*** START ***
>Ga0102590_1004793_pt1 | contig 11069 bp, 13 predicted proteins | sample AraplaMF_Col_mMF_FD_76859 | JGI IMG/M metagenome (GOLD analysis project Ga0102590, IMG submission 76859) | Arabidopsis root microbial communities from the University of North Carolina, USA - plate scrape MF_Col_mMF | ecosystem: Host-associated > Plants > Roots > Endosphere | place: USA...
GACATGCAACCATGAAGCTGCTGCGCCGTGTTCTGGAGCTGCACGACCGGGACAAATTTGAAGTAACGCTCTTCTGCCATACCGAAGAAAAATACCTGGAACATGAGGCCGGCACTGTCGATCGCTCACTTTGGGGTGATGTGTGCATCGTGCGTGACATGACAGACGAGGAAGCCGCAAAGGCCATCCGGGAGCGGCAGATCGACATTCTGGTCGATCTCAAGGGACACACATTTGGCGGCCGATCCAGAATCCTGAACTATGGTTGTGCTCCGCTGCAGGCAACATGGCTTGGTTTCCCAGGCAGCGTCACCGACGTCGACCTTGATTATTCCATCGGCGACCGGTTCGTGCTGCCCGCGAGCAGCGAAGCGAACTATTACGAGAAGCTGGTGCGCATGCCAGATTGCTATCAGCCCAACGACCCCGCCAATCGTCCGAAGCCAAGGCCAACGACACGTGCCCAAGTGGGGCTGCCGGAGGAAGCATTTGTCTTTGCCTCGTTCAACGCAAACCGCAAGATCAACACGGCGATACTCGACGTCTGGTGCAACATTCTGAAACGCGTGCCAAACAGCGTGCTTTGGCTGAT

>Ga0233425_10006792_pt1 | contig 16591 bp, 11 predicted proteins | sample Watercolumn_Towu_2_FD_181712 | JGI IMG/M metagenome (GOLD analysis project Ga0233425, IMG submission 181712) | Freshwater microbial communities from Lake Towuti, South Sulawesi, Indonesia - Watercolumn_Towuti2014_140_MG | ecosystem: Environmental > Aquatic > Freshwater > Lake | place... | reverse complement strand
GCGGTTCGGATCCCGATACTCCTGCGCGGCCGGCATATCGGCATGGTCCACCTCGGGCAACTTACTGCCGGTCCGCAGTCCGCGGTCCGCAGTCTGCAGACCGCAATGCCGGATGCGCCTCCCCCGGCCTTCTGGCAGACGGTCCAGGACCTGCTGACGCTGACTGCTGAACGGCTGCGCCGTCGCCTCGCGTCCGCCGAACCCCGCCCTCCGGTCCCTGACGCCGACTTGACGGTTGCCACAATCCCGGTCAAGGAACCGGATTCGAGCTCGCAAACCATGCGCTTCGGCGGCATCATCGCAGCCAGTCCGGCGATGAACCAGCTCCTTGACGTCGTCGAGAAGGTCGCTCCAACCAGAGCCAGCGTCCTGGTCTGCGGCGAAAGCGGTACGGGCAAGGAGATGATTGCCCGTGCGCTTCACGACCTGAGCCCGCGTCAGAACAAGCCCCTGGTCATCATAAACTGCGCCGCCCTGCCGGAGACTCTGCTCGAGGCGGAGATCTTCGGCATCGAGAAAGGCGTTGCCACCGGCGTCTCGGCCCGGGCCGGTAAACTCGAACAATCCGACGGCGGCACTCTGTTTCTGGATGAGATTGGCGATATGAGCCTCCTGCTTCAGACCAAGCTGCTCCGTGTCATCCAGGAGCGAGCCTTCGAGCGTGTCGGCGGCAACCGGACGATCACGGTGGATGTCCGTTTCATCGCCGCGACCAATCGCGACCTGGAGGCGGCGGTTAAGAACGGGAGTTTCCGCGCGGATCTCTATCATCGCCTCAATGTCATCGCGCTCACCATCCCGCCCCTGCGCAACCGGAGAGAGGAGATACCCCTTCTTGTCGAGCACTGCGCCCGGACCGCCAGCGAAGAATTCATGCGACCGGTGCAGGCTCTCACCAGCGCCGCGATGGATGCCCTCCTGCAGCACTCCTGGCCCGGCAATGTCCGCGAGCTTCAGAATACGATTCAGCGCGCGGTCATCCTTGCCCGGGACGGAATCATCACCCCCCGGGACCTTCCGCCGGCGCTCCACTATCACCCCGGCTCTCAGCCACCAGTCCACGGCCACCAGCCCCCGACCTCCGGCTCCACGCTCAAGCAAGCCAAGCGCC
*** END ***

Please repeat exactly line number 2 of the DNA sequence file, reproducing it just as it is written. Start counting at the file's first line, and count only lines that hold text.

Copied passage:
GACATGCAACCATGAAGCTGCTGCGCCGTGTTCTGGAGCTGCACGACCGGGACAAATTTGAAGTAACGCTCTTCTGCCATACCGAAGAAAAATACCTGGAACATGAGGCCGGCACTGTCGATCGCTCACTTTGGGGTGATGTGTGCATCGTGCGTGACATGACAGACGAGGAAGCCGCAAAGGCCATCCGGGAGCGGCAGATCGACATTCTGGTCGATCTCAAGGGACACACATTTGGCGGCCGATCCAGAATCCTGAACTATGGTTGTGCTCCGCTGCAGGCAACATGGCTTGGTTTCCCAGGCAGCGTCACCGACGTCGACCTTGATTATTCCATCGGCGACCGGTTCGTGCTGCCCGCGAGCAGCGAAGCGAACTATTACGAGAAGCTGGTGCGCATGCCAGATTGCTATCAGCCCAACGACCCCGCCAATCGTCCGAAGCCAAGGCCAACGACACGTGCCCAAGTGGGGCTGCCGGAGGAAGCATTTGTCTTTGCCTCGTTCAACGCAAACCGCAAGATCAACACGGCGATACTCGACGTCTGGTGCAACATTCTGAAACGCGTGCCAAACAGCGTGCTTTGGCTGAT